The Red Badge Of Courage: A Soldier's Dilemma

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A Soldier’s Dilemma Like many others in his regiment, Henry Fleming, protagonist in The Red Badge of Courage, expects the Battle of Chancellorsville to be filled with heroism and legendary acts of dauntless heroism. Heroism, however, seems nowhere to be found, and Henry is left questioning his own valor. In The Red Badge of Courage, Crane writes Henry Fleming as a flawed yet good-hearted character by revealing his inner thoughts as he runs from the battle, his actions directed toward comrades, and by displaying Henry’s differences at the end of the story to emphasize the inner struggle between courage and cowardice. Henry’s flawed nature and inner desire to be morally upright are revealed as he escapes the battle and as he justifies himself…show more content…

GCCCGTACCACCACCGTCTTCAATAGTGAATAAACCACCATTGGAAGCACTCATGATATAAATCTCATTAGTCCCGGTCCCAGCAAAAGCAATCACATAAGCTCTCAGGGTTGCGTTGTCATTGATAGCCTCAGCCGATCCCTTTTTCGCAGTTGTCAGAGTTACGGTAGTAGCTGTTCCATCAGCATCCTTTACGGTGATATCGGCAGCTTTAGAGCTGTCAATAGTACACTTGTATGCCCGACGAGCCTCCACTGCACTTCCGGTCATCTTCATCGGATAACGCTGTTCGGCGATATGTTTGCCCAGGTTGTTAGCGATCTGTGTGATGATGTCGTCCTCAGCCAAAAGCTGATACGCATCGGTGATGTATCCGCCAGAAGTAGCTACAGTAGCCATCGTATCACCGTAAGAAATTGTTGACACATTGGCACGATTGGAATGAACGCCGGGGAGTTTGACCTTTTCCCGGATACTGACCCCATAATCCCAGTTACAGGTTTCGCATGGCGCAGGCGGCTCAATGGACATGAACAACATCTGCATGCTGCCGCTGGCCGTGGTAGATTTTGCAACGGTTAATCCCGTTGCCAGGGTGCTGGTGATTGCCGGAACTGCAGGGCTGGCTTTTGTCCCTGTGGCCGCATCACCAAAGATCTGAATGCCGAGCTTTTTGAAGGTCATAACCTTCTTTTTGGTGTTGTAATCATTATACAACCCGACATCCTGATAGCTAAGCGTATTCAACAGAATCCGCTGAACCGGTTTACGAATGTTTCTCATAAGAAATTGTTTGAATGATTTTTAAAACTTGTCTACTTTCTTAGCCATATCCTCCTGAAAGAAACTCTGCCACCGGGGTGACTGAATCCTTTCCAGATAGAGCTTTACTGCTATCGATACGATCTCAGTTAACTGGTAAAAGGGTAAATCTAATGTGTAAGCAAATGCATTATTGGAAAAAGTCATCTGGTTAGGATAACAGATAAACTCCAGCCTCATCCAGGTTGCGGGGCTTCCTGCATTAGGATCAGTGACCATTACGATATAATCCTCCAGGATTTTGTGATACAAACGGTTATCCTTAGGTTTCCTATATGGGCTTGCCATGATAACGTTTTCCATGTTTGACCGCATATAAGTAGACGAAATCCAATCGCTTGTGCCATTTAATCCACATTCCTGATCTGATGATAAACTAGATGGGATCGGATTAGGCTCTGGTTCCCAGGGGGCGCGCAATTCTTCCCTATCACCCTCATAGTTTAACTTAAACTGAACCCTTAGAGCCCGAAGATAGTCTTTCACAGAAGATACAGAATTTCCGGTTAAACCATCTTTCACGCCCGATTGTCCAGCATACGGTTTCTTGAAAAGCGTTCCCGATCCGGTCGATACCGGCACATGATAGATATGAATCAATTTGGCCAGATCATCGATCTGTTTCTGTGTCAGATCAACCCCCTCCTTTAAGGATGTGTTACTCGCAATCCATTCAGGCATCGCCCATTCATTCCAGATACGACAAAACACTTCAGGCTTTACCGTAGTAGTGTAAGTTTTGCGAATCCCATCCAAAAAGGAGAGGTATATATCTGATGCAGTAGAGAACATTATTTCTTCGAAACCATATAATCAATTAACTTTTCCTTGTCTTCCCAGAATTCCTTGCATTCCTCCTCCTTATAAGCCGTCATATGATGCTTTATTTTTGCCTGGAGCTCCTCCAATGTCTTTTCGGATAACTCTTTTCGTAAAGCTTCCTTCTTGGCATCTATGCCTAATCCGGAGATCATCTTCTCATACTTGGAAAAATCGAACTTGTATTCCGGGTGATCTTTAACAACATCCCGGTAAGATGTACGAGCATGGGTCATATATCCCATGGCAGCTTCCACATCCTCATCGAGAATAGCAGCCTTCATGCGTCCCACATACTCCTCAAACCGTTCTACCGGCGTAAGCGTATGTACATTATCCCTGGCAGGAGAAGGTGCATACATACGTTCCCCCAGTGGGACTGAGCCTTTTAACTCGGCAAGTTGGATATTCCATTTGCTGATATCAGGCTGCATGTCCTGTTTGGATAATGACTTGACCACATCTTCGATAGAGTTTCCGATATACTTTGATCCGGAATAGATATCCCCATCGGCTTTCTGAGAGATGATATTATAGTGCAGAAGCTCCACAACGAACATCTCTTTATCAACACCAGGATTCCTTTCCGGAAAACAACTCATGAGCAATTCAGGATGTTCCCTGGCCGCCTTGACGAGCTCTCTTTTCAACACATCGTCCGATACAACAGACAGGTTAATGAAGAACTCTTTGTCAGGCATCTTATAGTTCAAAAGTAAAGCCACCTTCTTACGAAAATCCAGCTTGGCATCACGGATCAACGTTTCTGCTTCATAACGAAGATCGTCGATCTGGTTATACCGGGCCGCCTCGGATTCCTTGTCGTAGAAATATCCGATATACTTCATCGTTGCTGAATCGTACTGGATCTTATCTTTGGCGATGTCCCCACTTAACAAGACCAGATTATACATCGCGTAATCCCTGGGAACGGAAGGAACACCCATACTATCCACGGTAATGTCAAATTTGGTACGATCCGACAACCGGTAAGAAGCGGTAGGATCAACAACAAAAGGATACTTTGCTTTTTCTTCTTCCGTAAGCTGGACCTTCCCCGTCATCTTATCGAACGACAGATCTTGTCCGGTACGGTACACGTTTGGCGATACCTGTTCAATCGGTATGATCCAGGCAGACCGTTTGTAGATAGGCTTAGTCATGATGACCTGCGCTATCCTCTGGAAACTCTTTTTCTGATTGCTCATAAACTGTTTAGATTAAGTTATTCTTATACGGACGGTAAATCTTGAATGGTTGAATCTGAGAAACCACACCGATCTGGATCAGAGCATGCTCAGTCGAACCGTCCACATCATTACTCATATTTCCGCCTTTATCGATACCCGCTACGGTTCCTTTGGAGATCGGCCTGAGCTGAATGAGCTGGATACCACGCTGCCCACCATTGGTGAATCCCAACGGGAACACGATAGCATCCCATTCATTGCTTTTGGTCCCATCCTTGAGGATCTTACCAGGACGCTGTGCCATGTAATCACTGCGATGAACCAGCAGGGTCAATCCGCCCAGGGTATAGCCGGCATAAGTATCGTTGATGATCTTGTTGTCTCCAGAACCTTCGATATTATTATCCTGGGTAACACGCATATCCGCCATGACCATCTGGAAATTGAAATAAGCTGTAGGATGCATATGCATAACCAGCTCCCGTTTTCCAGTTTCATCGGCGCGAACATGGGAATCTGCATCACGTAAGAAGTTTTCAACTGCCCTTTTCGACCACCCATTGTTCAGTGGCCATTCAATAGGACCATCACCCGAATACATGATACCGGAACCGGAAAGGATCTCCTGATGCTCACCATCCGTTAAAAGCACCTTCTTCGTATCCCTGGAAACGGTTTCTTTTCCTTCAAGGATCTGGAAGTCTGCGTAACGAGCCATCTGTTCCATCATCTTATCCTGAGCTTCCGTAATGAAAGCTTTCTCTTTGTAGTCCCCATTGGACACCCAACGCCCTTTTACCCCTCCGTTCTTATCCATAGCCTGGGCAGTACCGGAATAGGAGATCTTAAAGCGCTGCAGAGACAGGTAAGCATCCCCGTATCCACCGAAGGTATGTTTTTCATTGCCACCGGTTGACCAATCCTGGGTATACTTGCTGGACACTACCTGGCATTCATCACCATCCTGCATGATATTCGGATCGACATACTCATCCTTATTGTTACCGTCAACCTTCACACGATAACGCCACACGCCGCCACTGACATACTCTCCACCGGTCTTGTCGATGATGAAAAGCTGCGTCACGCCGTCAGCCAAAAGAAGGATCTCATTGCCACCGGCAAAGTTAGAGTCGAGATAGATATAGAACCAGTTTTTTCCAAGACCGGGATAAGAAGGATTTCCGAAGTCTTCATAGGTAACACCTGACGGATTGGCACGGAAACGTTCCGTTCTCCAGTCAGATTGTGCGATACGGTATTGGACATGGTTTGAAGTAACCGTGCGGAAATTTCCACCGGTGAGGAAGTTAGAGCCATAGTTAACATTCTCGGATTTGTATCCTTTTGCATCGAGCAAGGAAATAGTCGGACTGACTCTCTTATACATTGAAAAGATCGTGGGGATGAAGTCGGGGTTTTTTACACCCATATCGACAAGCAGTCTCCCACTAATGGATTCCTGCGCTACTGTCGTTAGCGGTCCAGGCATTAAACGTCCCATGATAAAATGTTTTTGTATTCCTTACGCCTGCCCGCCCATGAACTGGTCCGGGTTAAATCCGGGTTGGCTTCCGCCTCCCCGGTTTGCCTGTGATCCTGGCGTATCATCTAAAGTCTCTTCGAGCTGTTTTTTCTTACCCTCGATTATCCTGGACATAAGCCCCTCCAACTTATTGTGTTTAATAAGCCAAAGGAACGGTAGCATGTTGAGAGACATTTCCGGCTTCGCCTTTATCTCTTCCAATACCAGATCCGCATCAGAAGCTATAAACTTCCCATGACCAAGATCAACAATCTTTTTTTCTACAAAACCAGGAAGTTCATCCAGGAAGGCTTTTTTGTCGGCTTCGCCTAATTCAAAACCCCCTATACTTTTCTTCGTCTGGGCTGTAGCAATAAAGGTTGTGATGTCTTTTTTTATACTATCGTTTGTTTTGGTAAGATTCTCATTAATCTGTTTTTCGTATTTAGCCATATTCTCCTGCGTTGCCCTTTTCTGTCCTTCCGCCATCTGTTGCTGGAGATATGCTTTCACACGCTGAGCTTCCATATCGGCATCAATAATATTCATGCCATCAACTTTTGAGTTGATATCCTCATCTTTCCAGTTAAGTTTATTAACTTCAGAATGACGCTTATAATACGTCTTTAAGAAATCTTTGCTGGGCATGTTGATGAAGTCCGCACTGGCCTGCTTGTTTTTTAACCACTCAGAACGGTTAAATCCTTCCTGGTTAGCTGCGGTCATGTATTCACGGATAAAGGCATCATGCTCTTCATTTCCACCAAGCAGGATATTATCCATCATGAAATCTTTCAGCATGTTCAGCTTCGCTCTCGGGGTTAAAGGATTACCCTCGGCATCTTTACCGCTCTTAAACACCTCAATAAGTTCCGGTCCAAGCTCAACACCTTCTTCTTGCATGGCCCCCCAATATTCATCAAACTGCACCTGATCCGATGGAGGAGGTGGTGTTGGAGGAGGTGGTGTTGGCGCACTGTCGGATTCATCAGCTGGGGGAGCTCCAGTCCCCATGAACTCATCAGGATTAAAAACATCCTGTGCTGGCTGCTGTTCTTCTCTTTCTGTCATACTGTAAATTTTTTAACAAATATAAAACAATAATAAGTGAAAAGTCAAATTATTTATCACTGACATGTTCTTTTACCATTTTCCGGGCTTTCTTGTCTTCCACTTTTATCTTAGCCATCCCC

Crane writes Henry saying, “‘Well, we both did good. I 'd like to see the fool what 'd say we both didn 't do as good as we could’” (205). In this small gesture, the reader is shown that Henry is becoming more and more selfless, as Henry would have taken the glory for the victory and refused to share it even two chapters earlier. Crane is sure to leave Henry with flaws, however: “A scowl of mortification and rage was upon his face. He had thought of a fine revenge upon the officer who had referred to him and his fellows as mule drivers” (192). Henry’s intense desire for revenge is a moral flaw, but Crane leaves hope for Henry as he does not act on his hatred for the officer (192). Henry Fleming finally finds inner peace, and courage wins the war in his heart. Crane writes, “Yet the youth smiled, for he saw that the world was a world for him, though many discovered it to be made of oaths and walking sticks. He had rid himself of the red sickness of , battle” (232). This passage gives the reader the idea that Henry’s inner battle is over, and the novel comes to a close shortly after. Stephen Crane, author of The Red Badge of Courage, writes Henry Fleming deeply flawed yet morally virtuous through his thoughts in and after battle, how he treats his friends, and the changes that he experiences as a character to show the triumph of bravery over faintheartedness. As Henry wrestles with

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